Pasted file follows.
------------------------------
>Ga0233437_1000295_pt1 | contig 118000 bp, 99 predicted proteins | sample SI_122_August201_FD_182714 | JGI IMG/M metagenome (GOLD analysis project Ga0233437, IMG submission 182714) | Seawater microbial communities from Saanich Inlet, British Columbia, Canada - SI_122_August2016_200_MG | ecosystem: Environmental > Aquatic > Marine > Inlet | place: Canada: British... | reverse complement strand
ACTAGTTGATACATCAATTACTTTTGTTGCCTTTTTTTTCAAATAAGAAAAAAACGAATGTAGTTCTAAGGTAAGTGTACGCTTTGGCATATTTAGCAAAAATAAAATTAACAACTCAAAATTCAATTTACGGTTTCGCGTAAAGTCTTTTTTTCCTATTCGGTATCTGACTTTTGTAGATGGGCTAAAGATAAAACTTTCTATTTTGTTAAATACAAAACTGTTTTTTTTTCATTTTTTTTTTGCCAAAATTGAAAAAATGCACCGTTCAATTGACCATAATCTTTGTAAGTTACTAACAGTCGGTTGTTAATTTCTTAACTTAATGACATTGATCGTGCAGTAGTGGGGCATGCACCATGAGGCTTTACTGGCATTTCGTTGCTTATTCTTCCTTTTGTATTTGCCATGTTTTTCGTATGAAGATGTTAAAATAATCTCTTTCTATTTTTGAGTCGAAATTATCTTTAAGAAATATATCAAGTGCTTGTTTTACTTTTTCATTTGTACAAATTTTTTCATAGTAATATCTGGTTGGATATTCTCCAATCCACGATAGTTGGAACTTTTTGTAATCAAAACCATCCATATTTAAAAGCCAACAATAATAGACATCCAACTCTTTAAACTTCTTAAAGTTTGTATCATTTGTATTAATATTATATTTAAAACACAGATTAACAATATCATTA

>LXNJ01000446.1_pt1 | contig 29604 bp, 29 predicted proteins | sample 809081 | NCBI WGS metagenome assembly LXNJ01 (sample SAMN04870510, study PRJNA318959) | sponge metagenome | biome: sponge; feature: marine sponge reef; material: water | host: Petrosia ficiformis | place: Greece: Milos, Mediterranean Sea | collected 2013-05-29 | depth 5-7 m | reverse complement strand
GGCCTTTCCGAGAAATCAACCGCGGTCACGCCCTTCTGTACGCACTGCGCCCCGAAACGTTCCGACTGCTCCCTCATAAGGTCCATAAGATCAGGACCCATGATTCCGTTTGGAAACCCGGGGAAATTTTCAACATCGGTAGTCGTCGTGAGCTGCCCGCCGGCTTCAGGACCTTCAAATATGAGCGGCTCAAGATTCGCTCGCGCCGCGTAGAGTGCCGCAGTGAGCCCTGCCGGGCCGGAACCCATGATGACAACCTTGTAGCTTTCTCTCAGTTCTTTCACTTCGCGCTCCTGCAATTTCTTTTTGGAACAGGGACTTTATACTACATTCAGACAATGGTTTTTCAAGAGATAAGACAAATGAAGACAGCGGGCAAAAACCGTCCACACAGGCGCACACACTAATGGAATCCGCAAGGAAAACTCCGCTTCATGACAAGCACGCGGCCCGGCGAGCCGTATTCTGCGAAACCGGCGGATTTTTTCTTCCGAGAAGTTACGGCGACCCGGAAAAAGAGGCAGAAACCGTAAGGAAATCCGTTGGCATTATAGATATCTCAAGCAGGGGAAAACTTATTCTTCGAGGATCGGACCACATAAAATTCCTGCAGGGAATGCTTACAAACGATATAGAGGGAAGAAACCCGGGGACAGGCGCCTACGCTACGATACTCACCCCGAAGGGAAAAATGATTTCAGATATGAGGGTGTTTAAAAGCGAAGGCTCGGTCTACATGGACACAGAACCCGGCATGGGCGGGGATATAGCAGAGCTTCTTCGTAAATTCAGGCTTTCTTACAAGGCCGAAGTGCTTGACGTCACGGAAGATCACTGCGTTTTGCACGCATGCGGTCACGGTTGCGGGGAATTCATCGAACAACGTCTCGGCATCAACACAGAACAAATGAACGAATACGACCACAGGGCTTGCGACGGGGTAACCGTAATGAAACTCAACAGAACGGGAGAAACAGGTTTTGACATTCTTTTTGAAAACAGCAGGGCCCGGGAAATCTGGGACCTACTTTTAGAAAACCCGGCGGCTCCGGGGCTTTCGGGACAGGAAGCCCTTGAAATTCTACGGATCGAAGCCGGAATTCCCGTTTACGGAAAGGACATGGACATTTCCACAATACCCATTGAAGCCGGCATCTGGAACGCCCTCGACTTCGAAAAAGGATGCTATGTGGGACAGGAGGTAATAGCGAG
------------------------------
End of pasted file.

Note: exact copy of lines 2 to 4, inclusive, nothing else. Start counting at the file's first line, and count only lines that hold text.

ACTAGTTGATACATCAATTACTTTTGTTGCCTTTTTTTTCAAATAAGAAAAAAACGAATGTAGTTCTAAGGTAAGTGTACGCTTTGGCATATTTAGCAAAAATAAAATTAACAACTCAAAATTCAATTTACGGTTTCGCGTAAAGTCTTTTTTTCCTATTCGGTATCTGACTTTTGTAGATGGGCTAAAGATAAAACTTTCTATTTTGTTAAATACAAAACTGTTTTTTTTTCATTTTTTTTTTGCCAAAATTGAAAAAATGCACCGTTCAATTGACCATAATCTTTGTAAGTTACTAACAGTCGGTTGTTAATTTCTTAACTTAATGACATTGATCGTGCAGTAGTGGGGCATGCACCATGAGGCTTTACTGGCATTTCGTTGCTTATTCTTCCTTTTGTATTTGCCATGTTTTTCGTATGAAGATGTTAAAATAATCTCTTTCTATTTTTGAGTCGAAATTATCTTTAAGAAATATATCAAGTGCTTGTTTTACTTTTTCATTTGTACAAATTTTTTCATAGTAATATCTGGTTGGATATTCTCCAATCCACGATAGTTGGAACTTTTTGTAATCAAAACCATCCATATTTAAAAGCCAACAATAATAGACATCCAACTCTTTAAACTTCTTAAAGTTTGTATCATTTGTATTAATATTATATTTAAAACACAGATTAACAATATCATTA

>LXNJ01000446.1_pt1 | contig 29604 bp, 29 predicted proteins | sample 809081 | NCBI WGS metagenome assembly LXNJ01 (sample SAMN04870510, study PRJNA318959) | sponge metagenome | biome: sponge; feature: marine sponge reef; material: water | host: Petrosia ficiformis | place: Greece: Milos, Mediterranean Sea | collected 2013-05-29 | depth 5-7 m | reverse complement strand
GGCCTTTCCGAGAAATCAACCGCGGTCACGCCCTTCTGTACGCACTGCGCCCCGAAACGTTCCGACTGCTCCCTCATAAGGTCCATAAGATCAGGACCCATGATTCCGTTTGGAAACCCGGGGAAATTTTCAACATCGGTAGTCGTCGTGAGCTGCCCGCCGGCTTCAGGACCTTCAAATATGAGCGGCTCAAGATTCGCTCGCGCCGCGTAGAGTGCCGCAGTGAGCCCTGCCGGGCCGGAACCCATGATGACAACCTTGTAGCTTTCTCTCAGTTCTTTCACTTCGCGCTCCTGCAATTTCTTTTTGGAACAGGGACTTTATACTACATTCAGACAATGGTTTTTCAAGAGATAAGACAAATGAAGACAGCGGGCAAAAACCGTCCACACAGGCGCACACACTAATGGAATCCGCAAGGAAAACTCCGCTTCATGACAAGCACGCGGCCCGGCGAGCCGTATTCTGCGAAACCGGCGGATTTTTTCTTCCGAGAAGTTACGGCGACCCGGAAAAAGAGGCAGAAACCGTAAGGAAATCCGTTGGCATTATAGATATCTCAAGCAGGGGAAAACTTATTCTTCGAGGATCGGACCACATAAAATTCCTGCAGGGAATGCTTACAAACGATATAGAGGGAAGAAACCCGGGGACAGGCGCCTACGCTACGATACTCACCCCGAAGGGAAAAATGATTTCAGATATGAGGGTGTTTAAAAGCGAAGGCTCGGTCTACATGGACACAGAACCCGGCATGGGCGGGGATATAGCAGAGCTTCTTCGTAAATTCAGGCTTTCTTACAAGGCCGAAGTGCTTGACGTCACGGAAGATCACTGCGTTTTGCACGCATGCGGTCACGGTTGCGGGGAATTCATCGAACAACGTCTCGGCATCAACACAGAACAAATGAACGAATACGACCACAGGGCTTGCGACGGGGTAACCGTAATGAAACTCAACAGAACGGGAGAAACAGGTTTTGACATTCTTTTTGAAAACAGCAGGGCCCGGGAAATCTGGGACCTACTTTTAGAAAACCCGGCGGCTCCGGGGCTTTCGGGACAGGAAGCCCTTGAAATTCTACGGATCGAAGCCGGAATTCCCGTTTACGGAAAGGACATGGACATTTCCACAATACCCATTGAAGCCGGCATCTGGAACGCCCTCGACTTCGAAAAAGGATGCTATGTGGGACAGGAGGTAATAGCGAG